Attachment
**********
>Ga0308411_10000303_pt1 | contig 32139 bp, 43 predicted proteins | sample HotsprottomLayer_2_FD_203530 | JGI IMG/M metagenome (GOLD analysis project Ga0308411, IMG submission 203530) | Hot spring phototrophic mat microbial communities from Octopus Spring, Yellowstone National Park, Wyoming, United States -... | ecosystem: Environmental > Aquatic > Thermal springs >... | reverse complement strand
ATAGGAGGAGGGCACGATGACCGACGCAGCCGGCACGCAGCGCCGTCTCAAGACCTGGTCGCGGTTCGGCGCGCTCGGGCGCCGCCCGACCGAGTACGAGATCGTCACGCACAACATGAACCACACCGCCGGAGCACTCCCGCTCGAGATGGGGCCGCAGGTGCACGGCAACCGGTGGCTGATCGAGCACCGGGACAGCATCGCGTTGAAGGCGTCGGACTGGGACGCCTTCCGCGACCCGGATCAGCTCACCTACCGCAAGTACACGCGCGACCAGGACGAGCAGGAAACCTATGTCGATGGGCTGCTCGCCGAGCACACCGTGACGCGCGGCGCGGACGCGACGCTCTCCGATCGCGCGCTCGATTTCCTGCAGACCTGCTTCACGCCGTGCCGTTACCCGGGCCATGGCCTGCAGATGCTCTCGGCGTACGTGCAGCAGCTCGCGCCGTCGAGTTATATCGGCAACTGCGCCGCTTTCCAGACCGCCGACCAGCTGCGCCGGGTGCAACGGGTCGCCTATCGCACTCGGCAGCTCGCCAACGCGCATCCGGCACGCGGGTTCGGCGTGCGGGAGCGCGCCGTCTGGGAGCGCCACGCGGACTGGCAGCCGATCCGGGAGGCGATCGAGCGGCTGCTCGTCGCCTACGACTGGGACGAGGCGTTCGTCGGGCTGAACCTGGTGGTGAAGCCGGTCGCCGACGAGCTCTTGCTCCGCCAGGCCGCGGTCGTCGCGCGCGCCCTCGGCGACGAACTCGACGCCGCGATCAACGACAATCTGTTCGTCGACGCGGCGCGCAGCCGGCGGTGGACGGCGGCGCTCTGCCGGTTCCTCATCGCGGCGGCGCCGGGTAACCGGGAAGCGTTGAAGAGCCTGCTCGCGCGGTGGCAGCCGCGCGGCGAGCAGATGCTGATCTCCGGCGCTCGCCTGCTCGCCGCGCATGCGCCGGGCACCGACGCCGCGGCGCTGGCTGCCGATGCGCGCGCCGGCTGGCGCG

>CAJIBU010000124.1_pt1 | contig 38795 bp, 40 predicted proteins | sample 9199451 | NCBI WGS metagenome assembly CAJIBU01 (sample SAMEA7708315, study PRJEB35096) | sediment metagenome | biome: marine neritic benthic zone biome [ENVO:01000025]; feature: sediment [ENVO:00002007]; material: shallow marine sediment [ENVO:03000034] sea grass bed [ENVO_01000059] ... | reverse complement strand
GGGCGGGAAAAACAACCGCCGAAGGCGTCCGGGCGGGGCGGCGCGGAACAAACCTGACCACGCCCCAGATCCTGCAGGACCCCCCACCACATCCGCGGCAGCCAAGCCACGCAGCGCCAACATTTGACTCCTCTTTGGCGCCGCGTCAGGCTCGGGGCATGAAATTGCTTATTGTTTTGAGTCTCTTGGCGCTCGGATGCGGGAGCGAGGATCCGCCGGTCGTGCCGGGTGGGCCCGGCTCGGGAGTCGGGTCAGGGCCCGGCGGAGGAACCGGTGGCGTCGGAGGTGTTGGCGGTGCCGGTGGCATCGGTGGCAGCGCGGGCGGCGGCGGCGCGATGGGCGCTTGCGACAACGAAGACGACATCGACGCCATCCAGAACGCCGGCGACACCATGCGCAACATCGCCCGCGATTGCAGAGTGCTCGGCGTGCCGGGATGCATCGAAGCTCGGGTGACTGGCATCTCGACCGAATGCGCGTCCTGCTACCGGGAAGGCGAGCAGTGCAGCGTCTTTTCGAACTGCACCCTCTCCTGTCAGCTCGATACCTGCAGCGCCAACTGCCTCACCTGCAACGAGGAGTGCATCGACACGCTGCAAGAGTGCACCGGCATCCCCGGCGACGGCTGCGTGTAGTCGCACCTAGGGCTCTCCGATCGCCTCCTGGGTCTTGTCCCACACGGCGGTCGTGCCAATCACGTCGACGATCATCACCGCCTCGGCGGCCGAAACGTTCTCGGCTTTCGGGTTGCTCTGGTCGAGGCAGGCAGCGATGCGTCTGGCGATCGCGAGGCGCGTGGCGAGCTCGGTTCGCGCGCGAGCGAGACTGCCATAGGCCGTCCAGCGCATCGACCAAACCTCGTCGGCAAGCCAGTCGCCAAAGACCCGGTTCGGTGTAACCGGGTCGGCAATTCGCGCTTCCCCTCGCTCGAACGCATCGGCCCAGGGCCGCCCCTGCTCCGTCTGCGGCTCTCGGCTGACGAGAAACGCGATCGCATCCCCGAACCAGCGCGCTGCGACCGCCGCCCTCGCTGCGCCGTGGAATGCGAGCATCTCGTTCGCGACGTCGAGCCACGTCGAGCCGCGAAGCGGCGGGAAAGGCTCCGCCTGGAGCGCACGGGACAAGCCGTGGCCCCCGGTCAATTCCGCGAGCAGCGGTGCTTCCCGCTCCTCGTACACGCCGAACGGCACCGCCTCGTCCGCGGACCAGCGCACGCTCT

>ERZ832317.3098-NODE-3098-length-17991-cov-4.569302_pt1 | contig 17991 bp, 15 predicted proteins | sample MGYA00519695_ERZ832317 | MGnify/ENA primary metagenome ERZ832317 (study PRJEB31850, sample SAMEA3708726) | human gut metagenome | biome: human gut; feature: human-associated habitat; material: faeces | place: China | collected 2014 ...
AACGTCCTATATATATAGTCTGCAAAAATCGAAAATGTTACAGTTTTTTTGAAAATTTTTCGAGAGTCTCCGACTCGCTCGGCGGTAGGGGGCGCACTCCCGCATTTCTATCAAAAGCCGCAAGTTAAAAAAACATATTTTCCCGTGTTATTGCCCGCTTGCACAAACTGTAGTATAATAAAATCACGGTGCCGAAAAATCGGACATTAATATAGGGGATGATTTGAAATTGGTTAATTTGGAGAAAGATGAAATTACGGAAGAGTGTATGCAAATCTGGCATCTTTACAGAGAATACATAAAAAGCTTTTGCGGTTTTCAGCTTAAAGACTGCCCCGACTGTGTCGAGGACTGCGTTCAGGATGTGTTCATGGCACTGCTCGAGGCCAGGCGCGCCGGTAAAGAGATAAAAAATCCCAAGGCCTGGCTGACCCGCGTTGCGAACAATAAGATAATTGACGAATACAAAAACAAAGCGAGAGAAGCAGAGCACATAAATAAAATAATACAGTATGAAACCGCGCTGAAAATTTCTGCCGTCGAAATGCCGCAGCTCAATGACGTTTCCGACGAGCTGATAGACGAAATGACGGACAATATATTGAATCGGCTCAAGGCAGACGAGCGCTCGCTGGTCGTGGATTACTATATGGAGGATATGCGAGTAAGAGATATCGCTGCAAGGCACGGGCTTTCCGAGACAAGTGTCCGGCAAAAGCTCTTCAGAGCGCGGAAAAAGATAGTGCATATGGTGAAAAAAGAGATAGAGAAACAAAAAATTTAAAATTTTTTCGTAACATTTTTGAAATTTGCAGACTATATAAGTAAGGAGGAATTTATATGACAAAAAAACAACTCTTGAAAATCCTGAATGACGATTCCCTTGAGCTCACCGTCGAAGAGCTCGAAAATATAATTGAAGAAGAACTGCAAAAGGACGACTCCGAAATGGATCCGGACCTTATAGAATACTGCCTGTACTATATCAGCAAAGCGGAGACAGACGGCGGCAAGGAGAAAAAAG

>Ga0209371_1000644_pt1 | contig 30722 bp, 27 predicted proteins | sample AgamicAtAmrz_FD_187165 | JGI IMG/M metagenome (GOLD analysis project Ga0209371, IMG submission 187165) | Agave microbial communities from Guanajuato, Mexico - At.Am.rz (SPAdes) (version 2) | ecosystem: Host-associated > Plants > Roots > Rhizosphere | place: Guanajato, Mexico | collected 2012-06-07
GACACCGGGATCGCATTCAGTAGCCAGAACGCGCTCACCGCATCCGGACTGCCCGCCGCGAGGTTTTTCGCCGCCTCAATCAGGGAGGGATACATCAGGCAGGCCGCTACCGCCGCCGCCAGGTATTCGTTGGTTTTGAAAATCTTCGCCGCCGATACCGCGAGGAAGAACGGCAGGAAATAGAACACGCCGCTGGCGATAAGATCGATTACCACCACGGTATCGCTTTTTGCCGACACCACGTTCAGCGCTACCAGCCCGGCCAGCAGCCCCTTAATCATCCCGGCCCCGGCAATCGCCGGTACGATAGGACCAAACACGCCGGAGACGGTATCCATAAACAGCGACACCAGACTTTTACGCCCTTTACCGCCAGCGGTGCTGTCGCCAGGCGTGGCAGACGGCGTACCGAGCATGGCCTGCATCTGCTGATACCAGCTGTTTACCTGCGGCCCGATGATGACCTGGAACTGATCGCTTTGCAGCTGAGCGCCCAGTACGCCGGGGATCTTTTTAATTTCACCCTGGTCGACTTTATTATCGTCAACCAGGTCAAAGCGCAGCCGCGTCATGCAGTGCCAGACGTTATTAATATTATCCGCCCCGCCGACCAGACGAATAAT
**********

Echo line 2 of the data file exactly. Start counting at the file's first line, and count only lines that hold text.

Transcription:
ATAGGAGGAGGGCACGATGACCGACGCAGCCGGCACGCAGCGCCGTCTCAAGACCTGGTCGCGGTTCGGCGCGCTCGGGCGCCGCCCGACCGAGTACGAGATCGTCACGCACAACATGAACCACACCGCCGGAGCACTCCCGCTCGAGATGGGGCCGCAGGTGCACGGCAACCGGTGGCTGATCGAGCACCGGGACAGCATCGCGTTGAAGGCGTCGGACTGGGACGCCTTCCGCGACCCGGATCAGCTCACCTACCGCAAGTACACGCGCGACCAGGACGAGCAGGAAACCTATGTCGATGGGCTGCTCGCCGAGCACACCGTGACGCGCGGCGCGGACGCGACGCTCTCCGATCGCGCGCTCGATTTCCTGCAGACCTGCTTCACGCCGTGCCGTTACCCGGGCCATGGCCTGCAGATGCTCTCGGCGTACGTGCAGCAGCTCGCGCCGTCGAGTTATATCGGCAACTGCGCCGCTTTCCAGACCGCCGACCAGCTGCGCCGGGTGCAACGGGTCGCCTATCGCACTCGGCAGCTCGCCAACGCGCATCCGGCACGCGGGTTCGGCGTGCGGGAGCGCGCCGTCTGGGAGCGCCACGCGGACTGGCAGCCGATCCGGGAGGCGATCGAGCGGCTGCTCGTCGCCTACGACTGGGACGAGGCGTTCGTCGGGCTGAACCTGGTGGTGAAGCCGGTCGCCGACGAGCTCTTGCTCCGCCAGGCCGCGGTCGTCGCGCGCGCCCTCGGCGACGAACTCGACGCCGCGATCAACGACAATCTGTTCGTCGACGCGGCGCGCAGCCGGCGGTGGACGGCGGCGCTCTGCCGGTTCCTCATCGCGGCGGCGCCGGGTAACCGGGAAGCGTTGAAGAGCCTGCTCGCGCGGTGGCAGCCGCGCGGCGAGCAGATGCTGATCTCCGGCGCTCGCCTGCTCGCCGCGCATGCGCCGGGCACCGACGCCGCGGCGCTGGCTGCCGATGCGCGCGCCGGCTGGCGCG